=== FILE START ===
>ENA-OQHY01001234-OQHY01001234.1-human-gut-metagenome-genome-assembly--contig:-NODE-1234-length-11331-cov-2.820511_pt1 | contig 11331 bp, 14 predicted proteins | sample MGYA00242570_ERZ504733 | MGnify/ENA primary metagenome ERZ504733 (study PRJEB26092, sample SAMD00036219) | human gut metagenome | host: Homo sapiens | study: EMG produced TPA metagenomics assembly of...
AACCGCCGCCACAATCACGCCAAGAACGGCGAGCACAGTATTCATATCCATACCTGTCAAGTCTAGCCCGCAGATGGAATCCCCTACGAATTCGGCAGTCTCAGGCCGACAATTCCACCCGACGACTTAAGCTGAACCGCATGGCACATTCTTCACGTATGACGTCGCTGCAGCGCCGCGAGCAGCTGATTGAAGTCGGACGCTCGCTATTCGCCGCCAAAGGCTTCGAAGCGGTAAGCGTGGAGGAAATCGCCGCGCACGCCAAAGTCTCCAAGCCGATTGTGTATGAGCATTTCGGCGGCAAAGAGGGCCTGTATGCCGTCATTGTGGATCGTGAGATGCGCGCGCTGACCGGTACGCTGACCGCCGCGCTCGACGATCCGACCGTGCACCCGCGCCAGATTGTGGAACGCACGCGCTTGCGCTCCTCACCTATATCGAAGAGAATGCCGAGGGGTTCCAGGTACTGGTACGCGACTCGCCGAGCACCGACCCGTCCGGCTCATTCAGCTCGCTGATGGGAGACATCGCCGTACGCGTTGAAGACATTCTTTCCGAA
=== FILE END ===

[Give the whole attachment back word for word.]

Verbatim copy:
>ENA-OQHY01001234-OQHY01001234.1-human-gut-metagenome-genome-assembly--contig:-NODE-1234-length-11331-cov-2.820511_pt1 | contig 11331 bp, 14 predicted proteins | sample MGYA00242570_ERZ504733 | MGnify/ENA primary metagenome ERZ504733 (study PRJEB26092, sample SAMD00036219) | human gut metagenome | host: Homo sapiens | study: EMG produced TPA metagenomics assembly of...
AACCGCCGCCACAATCACGCCAAGAACGGCGAGCACAGTATTCATATCCATACCTGTCAAGTCTAGCCCGCAGATGGAATCCCCTACGAATTCGGCAGTCTCAGGCCGACAATTCCACCCGACGACTTAAGCTGAACCGCATGGCACATTCTTCACGTATGACGTCGCTGCAGCGCCGCGAGCAGCTGATTGAAGTCGGACGCTCGCTATTCGCCGCCAAAGGCTTCGAAGCGGTAAGCGTGGAGGAAATCGCCGCGCACGCCAAAGTCTCCAAGCCGATTGTGTATGAGCATTTCGGCGGCAAAGAGGGCCTGTATGCCGTCATTGTGGATCGTGAGATGCGCGCGCTGACCGGTACGCTGACCGCCGCGCTCGACGATCCGACCGTGCACCCGCGCCAGATTGTGGAACGCACGCGCTTGCGCTCCTCACCTATATCGAAGAGAATGCCGAGGGGTTCCAGGTACTGGTACGCGACTCGCCGAGCACCGACCCGTCCGGCTCATTCAGCTCGCTGATGGGAGACATCGCCGTACGCGTTGAAGACATTCTTTCCGAA